Associated Press: September 5, 2021 – The US death toll from Hurricane Ida rose towards 60 on Saturday, nearly a week after one of the most powerful storms ever to hit the US mainland made landfall in Louisiana. Two more evacuated nursing home residents were confirmed to have died in the southern state.

Black smoke rises from Shell’s petrochemical plant in Norco, Louisana, after Hurricane Ida knocked out the facility’s power.
Louisiana Shell refinery left spewing chemicals after Hurricane Ida
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In north-eastern states, many started the Labor Day holiday weekend digging through debris left by floods and tornadoes on Wednesday and Thursday which killed at least 50 people and caused public transportation to grind to a halt.

In New York City, operators promised to restore some commuter lines before the start of the work week on Tuesday.

In Louisiana, the confirmed storm-related death toll rose to nine. With more than 1 million without electricity, many were forced into long lines at gas stations to find fuel for generators. Providers have said most but not all Louisiana residents affected will have power again by the middle of next week.

The newly reported deaths were among evacuated nursing home residents at a Tangipahoa Parish warehouse under state investigation after reports of squalid conditions. The state health department said: “This brings the death toll of nursing home residents evacuated to this facility to six.”

Authorities were also seeking a suspect after a man was shot dead during a dispute on Friday at a gas station in Metairie, said the Jefferson parish sheriff, Joseph Lopinto.

“For somebody to lose their life over getting gas is absolutely ridiculous,” Lopinto said.

Hot weather continued in Louisiana nearly a week after Ida made landfall as a category 4 hurricane, downing trees and power lines with wind gusts that reached 172mph.

The US coast guard said on Saturday cleanup crews were responding to a sizable oil spill in the Gulf of Mexico.

The spill, which is ongoing, appears to be coming from a source underwater at an offshore drilling lease about two miles south of Port Fourchon. The growing oil slick appears to have remained out to sea and has not impacted the Louisiana shoreline.

A coast guard spokesman, Lt John Edwards, said the pollution is believed to be crude oil from an undersea pipeline owned by Talos Energy. Brian Grove, spokesman for the Houston-based company, said it had hired Clean Gulf Associates to respond to the spill even though the company believes it is not responsible.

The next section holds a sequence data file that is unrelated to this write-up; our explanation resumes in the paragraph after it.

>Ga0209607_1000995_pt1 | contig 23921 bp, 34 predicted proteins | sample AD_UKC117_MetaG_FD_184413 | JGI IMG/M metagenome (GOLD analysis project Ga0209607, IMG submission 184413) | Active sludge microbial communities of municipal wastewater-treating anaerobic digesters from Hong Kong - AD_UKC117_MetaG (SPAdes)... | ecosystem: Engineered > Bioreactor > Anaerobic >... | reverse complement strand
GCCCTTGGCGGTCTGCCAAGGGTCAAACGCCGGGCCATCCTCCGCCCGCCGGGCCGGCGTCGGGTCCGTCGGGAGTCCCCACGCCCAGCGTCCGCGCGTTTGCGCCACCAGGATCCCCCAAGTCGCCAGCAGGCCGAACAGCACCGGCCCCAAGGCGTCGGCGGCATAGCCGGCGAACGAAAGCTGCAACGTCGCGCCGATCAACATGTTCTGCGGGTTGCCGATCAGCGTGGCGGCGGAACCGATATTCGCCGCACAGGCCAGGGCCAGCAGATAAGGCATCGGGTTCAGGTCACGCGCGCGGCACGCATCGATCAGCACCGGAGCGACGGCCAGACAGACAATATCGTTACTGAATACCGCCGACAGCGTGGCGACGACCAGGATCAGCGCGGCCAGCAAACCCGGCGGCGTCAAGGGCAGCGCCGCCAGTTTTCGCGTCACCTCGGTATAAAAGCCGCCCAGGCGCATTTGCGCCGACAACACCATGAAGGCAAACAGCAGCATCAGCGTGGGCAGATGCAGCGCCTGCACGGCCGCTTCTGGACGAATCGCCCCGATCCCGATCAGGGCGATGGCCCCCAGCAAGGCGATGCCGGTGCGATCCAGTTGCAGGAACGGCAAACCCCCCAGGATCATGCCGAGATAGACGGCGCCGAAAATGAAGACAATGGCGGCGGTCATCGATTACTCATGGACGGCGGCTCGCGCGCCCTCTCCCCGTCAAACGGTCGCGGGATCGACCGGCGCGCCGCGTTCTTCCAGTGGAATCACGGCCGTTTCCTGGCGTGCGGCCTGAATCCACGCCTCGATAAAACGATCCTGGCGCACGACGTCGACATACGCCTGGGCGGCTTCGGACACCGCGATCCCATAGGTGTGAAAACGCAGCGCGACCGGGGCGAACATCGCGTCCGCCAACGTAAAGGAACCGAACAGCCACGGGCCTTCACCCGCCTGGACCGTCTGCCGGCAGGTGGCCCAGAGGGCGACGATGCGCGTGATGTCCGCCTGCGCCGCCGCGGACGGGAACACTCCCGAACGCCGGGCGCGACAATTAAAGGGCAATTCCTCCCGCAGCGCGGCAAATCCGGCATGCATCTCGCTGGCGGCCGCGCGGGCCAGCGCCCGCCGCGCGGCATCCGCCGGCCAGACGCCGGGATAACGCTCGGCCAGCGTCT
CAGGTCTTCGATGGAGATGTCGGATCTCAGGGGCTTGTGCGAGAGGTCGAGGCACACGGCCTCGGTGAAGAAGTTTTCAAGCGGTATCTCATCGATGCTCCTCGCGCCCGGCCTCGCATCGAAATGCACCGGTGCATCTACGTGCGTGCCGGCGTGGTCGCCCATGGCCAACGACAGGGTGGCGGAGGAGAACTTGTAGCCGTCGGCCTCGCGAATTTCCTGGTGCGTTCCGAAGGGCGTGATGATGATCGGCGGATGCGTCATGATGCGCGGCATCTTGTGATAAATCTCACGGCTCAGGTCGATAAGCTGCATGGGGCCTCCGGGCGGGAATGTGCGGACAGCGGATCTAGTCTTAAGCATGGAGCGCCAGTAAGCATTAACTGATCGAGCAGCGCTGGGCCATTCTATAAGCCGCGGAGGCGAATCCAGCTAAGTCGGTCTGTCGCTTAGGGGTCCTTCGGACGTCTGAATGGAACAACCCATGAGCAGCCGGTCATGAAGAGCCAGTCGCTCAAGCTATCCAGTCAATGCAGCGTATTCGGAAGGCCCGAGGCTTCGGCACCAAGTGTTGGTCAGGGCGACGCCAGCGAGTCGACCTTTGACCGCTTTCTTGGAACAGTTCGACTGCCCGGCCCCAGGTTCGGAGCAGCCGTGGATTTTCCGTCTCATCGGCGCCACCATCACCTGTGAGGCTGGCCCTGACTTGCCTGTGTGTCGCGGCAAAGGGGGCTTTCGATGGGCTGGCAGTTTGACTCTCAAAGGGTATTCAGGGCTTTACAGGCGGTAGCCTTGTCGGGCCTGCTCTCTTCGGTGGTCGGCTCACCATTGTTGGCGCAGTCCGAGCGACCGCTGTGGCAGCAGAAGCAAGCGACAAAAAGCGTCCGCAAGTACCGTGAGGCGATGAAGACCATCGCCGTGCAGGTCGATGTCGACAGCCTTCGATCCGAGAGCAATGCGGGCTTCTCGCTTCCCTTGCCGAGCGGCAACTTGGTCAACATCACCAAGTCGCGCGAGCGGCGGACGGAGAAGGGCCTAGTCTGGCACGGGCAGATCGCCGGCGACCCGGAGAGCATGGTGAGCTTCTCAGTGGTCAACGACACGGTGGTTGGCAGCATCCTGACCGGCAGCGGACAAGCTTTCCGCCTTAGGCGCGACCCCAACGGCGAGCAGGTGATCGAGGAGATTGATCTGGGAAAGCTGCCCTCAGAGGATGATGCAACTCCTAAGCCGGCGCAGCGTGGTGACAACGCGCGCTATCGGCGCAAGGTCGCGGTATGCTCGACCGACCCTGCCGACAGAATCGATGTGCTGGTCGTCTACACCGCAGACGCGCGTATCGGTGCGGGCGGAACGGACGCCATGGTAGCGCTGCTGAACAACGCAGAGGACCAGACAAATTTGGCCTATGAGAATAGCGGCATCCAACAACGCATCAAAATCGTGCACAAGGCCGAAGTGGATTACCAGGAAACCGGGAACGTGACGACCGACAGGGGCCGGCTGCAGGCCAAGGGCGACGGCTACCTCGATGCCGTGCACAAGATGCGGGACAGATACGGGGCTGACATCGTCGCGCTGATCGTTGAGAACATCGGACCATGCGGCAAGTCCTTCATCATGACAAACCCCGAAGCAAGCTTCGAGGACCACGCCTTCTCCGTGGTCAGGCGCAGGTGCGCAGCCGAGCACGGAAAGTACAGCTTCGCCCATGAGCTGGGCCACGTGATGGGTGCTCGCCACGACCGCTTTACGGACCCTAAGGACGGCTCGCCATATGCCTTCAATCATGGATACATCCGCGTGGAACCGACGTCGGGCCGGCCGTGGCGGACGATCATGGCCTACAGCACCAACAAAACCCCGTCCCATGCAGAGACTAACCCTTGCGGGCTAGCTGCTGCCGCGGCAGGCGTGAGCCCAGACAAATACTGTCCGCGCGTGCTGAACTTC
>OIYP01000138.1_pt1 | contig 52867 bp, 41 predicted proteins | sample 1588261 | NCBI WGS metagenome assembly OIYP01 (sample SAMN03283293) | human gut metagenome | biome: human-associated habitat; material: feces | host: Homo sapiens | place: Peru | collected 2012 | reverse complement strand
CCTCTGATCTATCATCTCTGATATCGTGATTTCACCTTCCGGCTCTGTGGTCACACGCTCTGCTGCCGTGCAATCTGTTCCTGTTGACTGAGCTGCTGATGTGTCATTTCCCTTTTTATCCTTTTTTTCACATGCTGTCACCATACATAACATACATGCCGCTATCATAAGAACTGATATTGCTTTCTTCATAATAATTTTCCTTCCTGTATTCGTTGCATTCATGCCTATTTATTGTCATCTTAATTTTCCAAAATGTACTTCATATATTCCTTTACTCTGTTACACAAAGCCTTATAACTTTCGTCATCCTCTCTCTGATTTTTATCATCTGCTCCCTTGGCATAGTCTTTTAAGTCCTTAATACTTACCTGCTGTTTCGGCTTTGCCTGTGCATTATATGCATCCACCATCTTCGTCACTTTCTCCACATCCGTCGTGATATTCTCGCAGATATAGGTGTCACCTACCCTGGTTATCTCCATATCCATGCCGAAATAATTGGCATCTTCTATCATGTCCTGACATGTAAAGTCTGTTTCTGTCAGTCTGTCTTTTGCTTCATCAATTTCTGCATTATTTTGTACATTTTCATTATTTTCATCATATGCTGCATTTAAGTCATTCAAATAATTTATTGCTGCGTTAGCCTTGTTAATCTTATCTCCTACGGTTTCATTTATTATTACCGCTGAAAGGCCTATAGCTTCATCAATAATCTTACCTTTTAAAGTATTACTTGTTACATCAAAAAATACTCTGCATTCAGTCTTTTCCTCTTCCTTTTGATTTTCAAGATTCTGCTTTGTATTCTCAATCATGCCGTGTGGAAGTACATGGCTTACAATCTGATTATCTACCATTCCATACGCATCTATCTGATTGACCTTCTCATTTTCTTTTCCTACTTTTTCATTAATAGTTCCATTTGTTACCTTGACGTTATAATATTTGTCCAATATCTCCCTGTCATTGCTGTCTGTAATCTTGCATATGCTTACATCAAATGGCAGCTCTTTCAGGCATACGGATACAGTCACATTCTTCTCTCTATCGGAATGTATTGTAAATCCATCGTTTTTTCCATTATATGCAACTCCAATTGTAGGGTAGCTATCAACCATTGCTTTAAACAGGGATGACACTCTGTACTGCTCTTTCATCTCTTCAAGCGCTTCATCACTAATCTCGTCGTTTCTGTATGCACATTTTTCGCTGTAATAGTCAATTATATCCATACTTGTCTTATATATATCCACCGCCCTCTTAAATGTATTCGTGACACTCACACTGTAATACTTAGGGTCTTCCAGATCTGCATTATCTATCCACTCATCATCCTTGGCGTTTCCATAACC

Clean Gulf Associates, a nonprofit cooperative, responded to the scene on Wednesday, placing a containment boom. The company’s vessels are also running skimmers that can remove oil from water, though the coast guard said only about 42 gallons had been removed so far.

In the north-east, Ida proved lethal in Connecticut, Maryland, Pennsylvania, New York and New Jersey, where at least 26 people died, the most of any state. Most drowned after vehicles were caught in flash floods.

On Saturday authorities searched for two friends, Nidhi Rana, 18, and Ayush Rana, 21, missing since Wednesday after their car was caught in the Passaic River.

The White House said Joe Biden would survey storm damage in New York City and Manville, New Jersey, on Tuesday.

After touring a flood-wrecked apartment complex on the banks of the Raritan River in Piscataway on Saturday, the New Jersey governor, Phil Murphy, warned about contaminants left behind.

“You have to assume the worst,” he said. “If you’re in there, you want to have windows and doors open.”

A record 3in of rain poured down in an hour in New York City on Wednesday. By Thursday nearly 7 1/2in had fallen, according to the National Weather Service. Eleven people died in flooded basement apartments.

On Saturday, the city opened service centers to connect people with housing, food and counseling. Seventy-seven people displaced by the storm were housed in hotels, Office of Emergency Management spokeswoman Christina Farrell said.

In Connecticut, funeral arrangements were set for Brian Mohl, a state police sergeant swept away with his vehicle while on duty in Woodbury.

The north-east may not be completely in the clear, with Hurricane Larry intensifying about 1,055 miles east of the Leeward Islands.

“Higher swells could approach the north-east coast by the end of the week, with Larry staying offshore,” said Bob Oravec, of the National Weather Prediction Center in Maryland.

  • Top Feature Photo: A homeowner in Milburn, New Jersey. The White House said Joe Biden would survey storm damage in New York City and New Jersey on Tuesday – Craig Ruttle/AP